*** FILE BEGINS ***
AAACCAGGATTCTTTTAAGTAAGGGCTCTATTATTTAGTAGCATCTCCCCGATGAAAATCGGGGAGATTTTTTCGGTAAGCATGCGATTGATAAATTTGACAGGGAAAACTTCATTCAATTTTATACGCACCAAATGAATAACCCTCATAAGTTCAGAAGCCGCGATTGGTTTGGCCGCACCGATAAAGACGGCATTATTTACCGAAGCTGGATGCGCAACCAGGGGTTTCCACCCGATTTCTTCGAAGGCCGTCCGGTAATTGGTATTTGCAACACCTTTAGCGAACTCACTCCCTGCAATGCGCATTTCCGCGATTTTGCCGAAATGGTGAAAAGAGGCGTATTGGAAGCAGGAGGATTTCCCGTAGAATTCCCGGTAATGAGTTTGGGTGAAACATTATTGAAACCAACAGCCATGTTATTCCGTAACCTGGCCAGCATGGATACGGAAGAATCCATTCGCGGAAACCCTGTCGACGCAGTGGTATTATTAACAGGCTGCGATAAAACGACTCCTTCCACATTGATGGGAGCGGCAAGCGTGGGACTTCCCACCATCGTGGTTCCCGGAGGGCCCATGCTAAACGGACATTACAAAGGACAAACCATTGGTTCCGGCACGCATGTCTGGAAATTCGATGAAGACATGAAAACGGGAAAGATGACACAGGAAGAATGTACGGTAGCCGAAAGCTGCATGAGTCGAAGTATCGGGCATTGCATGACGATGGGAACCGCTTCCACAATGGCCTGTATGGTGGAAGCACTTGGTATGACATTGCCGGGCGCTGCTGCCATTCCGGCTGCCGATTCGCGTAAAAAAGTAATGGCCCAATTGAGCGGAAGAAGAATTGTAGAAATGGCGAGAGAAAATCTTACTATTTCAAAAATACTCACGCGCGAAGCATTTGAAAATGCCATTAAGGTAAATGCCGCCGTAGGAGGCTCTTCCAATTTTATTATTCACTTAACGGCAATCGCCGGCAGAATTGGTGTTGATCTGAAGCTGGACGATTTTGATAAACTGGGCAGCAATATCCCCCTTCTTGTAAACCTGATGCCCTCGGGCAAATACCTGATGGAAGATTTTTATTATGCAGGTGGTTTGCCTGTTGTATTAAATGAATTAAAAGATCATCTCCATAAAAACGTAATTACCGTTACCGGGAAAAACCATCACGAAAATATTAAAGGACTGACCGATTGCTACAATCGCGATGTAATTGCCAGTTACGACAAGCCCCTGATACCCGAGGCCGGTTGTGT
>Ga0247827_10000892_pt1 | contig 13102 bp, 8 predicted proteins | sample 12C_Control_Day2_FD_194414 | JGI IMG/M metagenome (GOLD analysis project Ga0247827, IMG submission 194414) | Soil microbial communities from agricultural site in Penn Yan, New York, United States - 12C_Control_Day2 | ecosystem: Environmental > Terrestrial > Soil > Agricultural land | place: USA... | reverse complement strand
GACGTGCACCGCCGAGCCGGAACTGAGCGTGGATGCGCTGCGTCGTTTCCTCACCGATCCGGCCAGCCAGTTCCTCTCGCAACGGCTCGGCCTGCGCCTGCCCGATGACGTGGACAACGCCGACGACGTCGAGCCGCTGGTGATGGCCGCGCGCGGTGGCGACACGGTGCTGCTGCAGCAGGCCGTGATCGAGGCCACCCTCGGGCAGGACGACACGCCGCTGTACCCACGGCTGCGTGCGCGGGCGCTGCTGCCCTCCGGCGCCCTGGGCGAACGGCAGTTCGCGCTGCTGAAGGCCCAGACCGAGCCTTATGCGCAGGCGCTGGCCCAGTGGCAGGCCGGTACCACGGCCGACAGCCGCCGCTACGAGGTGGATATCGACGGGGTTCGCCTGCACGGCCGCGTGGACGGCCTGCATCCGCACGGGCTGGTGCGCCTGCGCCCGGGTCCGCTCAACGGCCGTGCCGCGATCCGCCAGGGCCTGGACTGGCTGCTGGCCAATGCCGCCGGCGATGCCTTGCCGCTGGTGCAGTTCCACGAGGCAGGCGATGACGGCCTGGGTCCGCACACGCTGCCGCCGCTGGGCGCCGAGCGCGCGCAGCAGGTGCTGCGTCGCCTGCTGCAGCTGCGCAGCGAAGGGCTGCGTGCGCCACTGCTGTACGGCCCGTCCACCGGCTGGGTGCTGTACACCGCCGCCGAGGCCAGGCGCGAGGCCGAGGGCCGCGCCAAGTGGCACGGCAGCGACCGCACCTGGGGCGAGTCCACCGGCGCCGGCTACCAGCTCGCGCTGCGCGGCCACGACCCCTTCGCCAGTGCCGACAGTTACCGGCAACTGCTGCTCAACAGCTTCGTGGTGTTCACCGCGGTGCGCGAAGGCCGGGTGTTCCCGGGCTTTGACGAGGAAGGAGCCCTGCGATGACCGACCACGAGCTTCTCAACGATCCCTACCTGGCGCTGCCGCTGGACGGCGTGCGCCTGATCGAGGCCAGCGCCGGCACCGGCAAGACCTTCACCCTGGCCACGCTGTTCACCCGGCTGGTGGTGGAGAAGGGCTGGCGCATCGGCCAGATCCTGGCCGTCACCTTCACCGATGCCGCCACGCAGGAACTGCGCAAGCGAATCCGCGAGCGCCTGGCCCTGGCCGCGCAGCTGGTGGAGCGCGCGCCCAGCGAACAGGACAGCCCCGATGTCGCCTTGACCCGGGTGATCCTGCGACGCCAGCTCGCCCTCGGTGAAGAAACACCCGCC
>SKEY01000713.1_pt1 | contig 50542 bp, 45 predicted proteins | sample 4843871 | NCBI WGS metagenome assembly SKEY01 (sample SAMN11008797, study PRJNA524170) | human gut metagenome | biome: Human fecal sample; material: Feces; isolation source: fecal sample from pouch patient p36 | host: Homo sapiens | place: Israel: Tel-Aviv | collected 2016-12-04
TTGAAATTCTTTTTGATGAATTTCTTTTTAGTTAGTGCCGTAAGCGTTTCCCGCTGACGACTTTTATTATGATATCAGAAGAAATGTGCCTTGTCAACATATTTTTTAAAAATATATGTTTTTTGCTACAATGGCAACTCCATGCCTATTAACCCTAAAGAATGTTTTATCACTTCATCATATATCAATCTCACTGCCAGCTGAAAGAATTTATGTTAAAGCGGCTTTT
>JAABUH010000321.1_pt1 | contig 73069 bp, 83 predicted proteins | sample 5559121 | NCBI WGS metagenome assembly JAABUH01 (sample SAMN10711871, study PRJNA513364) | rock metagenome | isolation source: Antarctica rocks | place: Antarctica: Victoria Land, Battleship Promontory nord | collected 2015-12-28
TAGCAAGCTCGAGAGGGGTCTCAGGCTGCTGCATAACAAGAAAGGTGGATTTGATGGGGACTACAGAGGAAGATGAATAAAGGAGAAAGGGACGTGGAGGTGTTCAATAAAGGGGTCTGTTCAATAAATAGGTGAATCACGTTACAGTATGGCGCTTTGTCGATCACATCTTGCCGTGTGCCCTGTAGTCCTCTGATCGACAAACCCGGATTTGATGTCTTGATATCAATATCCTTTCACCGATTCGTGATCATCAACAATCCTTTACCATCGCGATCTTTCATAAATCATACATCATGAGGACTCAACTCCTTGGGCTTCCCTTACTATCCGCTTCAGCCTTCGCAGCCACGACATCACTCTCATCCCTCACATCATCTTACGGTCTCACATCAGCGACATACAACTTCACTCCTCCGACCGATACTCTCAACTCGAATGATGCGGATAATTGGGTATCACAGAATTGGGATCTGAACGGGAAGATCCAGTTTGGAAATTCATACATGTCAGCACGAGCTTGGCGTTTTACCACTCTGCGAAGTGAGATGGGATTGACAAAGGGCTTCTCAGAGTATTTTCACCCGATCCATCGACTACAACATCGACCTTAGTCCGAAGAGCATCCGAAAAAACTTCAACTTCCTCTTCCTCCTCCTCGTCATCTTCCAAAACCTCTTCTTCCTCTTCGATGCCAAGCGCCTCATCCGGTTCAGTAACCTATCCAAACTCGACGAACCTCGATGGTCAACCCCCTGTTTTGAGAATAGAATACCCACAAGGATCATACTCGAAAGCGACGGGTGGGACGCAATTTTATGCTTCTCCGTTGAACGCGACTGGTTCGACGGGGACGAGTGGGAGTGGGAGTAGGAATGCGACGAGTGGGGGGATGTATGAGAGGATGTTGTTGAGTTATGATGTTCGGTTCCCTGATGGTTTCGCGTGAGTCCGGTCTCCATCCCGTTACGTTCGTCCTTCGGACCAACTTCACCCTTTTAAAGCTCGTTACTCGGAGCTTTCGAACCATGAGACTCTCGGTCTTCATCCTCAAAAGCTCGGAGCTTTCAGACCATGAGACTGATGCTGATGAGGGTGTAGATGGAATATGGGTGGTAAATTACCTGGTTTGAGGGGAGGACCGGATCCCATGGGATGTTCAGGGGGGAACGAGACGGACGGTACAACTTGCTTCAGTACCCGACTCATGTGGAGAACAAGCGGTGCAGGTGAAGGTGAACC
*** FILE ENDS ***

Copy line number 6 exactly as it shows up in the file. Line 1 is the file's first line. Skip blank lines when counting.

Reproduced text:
>JAABUH010000321.1_pt1 | contig 73069 bp, 83 predicted proteins | sample 5559121 | NCBI WGS metagenome assembly JAABUH01 (sample SAMN10711871, study PRJNA513364) | rock metagenome | isolation source: Antarctica rocks | place: Antarctica: Victoria Land, Battleship Promontory nord | collected 2015-12-28